Taco Bell, a fast-food brand loved by many, is stepping up its game to reduce its environmental impact. In collaboration with long-time supplier Cargill and the National Fish and Wildlife Foundation (NFWF), Taco Bell is embarking on a $2 million partnership to conserve natural resources and address the climate impact of one of its top-selling ingredients.
A Bold Move Towards Sustainability
With ambitious plans to operate 10,000 restaurants worldwide, Taco Bell recognizes the need to balance expansion with responsible actions. As part of its parent company Yum! Brands’ overarching goal to reduce greenhouse gas emissions by nearly 50% by 2030, Taco Bell is taking significant strides to improve the environmental effects of its supply chain, particularly when it comes to its beloved ingredients.
Making a Difference in the Supply Chain
Taco Bell’s commitment to shaking up the status quo extends beyond its menu. Through its partnership with NFWF, the brand will support beef producers in adopting regenerative ranching practices. This collaboration aims to conserve grassland ecosystems, enhance river water quality, and promote biodiversity. In total, $4 million in grants will be allocated over the next four years, with $2 million contributed by Cargill and Taco Bell, and an additional $2 million from federal funds.
“We’re all about democratizing access to quality, flavorful meals at an affordable price,” says Missy Schaaphok, Director of Global Nutrition & Sustainability at Taco Bell. “What people don’t directly see on our menu is how we also prioritize sustainability just as much as craveability.”
Protecting Grasslands and Wildlife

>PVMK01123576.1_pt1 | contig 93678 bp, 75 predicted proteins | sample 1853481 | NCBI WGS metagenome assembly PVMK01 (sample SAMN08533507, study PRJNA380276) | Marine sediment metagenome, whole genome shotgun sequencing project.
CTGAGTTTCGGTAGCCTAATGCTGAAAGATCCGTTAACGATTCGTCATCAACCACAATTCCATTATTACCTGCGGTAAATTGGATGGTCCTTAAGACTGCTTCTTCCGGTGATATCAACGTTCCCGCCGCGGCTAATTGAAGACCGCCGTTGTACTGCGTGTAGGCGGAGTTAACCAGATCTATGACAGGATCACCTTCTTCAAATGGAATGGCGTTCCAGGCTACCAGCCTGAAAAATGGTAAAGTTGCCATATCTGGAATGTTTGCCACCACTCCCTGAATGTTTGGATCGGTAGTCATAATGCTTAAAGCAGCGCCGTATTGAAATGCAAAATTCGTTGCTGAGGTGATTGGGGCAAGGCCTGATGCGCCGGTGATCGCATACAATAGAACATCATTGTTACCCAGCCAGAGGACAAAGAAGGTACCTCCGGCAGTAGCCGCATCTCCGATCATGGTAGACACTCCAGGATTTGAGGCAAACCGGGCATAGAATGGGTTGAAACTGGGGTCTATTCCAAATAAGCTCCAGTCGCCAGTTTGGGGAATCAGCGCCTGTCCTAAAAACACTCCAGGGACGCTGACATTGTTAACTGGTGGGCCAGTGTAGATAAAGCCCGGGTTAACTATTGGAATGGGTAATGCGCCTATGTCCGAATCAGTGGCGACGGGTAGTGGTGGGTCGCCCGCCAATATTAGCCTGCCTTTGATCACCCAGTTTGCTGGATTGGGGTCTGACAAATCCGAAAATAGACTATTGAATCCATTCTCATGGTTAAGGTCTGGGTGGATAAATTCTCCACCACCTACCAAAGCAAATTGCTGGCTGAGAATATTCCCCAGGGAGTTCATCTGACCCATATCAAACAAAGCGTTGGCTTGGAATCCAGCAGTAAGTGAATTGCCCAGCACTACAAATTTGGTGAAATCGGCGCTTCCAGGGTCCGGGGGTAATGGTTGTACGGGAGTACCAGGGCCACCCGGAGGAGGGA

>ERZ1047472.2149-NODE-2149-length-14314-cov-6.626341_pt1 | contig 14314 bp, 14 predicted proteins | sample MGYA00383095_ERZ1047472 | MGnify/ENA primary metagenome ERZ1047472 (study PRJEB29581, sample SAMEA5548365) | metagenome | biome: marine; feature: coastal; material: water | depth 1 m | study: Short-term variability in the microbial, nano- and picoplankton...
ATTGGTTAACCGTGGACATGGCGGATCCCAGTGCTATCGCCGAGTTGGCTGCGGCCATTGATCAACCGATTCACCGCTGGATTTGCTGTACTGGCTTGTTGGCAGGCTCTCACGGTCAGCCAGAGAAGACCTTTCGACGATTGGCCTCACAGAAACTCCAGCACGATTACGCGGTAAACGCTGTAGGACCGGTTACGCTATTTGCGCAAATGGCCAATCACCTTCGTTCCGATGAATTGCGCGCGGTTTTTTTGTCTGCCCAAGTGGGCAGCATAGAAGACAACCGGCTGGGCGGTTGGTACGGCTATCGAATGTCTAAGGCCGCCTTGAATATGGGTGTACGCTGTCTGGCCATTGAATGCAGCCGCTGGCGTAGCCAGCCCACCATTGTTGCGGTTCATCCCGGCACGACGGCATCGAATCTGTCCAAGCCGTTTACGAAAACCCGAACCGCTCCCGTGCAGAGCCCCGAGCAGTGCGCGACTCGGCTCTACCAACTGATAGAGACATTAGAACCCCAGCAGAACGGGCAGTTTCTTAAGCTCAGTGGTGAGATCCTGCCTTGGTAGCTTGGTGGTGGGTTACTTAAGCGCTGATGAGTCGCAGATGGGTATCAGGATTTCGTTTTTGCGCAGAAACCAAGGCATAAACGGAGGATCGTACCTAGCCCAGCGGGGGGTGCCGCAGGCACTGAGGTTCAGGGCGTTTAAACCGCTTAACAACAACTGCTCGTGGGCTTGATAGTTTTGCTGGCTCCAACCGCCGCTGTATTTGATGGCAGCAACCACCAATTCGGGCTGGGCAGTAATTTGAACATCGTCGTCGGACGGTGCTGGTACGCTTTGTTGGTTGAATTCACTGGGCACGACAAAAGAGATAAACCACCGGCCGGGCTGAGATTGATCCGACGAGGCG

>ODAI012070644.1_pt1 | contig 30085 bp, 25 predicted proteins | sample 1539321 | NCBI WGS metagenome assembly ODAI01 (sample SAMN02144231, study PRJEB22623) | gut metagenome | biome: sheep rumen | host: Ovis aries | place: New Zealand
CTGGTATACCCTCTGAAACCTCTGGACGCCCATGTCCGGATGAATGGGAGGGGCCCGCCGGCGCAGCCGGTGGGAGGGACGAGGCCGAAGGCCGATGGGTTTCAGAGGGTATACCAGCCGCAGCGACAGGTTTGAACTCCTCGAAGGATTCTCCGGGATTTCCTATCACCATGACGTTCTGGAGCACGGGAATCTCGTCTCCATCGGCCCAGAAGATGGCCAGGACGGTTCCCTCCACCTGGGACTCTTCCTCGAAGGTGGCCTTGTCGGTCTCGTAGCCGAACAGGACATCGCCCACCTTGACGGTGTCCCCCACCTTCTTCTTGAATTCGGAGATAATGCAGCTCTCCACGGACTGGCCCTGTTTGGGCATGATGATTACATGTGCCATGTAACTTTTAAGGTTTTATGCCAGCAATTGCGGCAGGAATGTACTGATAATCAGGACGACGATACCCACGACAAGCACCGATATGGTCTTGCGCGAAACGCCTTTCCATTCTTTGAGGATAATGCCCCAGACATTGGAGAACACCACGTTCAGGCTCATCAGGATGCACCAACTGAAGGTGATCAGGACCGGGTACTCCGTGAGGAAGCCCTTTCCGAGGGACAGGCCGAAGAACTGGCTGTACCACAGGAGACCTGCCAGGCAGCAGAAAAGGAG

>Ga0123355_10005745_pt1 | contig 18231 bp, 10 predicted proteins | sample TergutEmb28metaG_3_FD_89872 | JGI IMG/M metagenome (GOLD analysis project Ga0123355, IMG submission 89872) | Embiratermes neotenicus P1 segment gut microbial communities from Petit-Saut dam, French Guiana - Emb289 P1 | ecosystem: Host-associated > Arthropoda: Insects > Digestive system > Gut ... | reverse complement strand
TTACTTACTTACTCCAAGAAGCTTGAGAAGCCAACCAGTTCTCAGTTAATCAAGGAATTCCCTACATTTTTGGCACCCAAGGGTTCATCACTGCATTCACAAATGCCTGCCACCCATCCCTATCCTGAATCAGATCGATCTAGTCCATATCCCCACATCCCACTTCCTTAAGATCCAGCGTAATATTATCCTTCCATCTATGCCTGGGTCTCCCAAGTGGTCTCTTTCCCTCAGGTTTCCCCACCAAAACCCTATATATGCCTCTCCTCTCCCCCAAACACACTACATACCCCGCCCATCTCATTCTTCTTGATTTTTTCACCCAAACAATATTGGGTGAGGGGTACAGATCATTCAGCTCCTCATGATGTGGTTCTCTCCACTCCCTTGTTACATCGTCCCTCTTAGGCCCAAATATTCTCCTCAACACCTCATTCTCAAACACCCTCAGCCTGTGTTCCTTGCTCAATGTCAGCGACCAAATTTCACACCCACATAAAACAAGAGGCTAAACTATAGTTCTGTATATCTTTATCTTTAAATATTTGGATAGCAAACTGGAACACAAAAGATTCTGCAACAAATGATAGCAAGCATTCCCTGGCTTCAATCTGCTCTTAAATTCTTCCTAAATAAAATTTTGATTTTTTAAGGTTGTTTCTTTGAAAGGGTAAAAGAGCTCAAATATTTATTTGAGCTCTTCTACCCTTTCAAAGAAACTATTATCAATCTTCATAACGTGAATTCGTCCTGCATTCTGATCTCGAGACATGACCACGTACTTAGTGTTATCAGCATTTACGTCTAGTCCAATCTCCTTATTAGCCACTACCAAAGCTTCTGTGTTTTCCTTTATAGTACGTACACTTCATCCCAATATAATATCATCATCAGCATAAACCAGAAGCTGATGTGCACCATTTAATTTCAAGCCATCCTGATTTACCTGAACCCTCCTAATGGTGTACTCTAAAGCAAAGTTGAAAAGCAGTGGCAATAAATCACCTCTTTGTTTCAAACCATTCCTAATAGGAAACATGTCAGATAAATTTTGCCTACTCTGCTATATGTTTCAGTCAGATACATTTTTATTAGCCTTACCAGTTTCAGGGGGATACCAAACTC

While the vast grasslands where beef cattle roam may appear abundant, they are under threat from climate change, invasive species, limited water, and residential development. This partnership aims to conserve and restore tens of thousands of acres, benefiting the diverse wildlife that inhabits the area, from elk to songbirds. These efforts are projected to sequester up to 44,000 metric tons of carbon dioxide equivalent annually by 2030.
Extending the Impact Across Seven States
Organizations supporting ranchers in implementing regenerative agricultural practices across the Intermountain West region can submit applications from May 4 until August 3. Projects are expected to start in 2024, impacting a vast region spanning seven states: Colorado, Idaho, Montana, Nevada, Oregon, Utah, and Wyoming.
A Resilient Ecosystem for All
Through the voluntary adoption of managed grazing practices, both ranchers and wildlife stand to benefit. Jeff Trandahl, the executive director and CEO of NFWF, believes that this partnership will create better habitats for wildlife, increase carbon sequestration, and foster a more resilient ecosystem for people and the species that depend on these rangelands.
“At Cargill, we pride ourselves on connecting our customers to partners such as NFWF that can help drive sustainability efforts starting with nature and the rancher,” says Jeffrey Fitzpatrick, BeefUp Sustainability Program Lead at Cargill. As a trusted supplier, Cargill is committed to encouraging and supporting efforts that promote sustainability throughout the supply chain.
Sustaining America’s Natural Resources
With the food purchased in Yum! Brands’ supply chain contributing to over two-thirds of its emissions, this program plays a crucial role in preserving America’s natural resources while still satisfying the appetites of taco lovers nationwide.
“Collaboration with ranchers and other supply chain partners is needed now more than ever, especially with food and farming being critical avenues for positive climate solutions,” affirms Jon Hixson, Chief Sustainability Officer at Yum! Brands. “We’re proud to partner with the National Fish and Wildlife Foundation and Cargill, organizations that understand our responsibility to both Taco Bell fans and the environment.”
A Commitment to Continuous Improvement
Taco Bell continues to prioritize sustainability through various initiatives. It is a member of the U.S. Roundtable for Sustainable Beef and is actively working to enhance the sustainability of its packaging suite.
For more information about Taco Bell, visit the Hook’d Up Bar and Grill website.
This article was written for Hook’d Up Bar and Grill.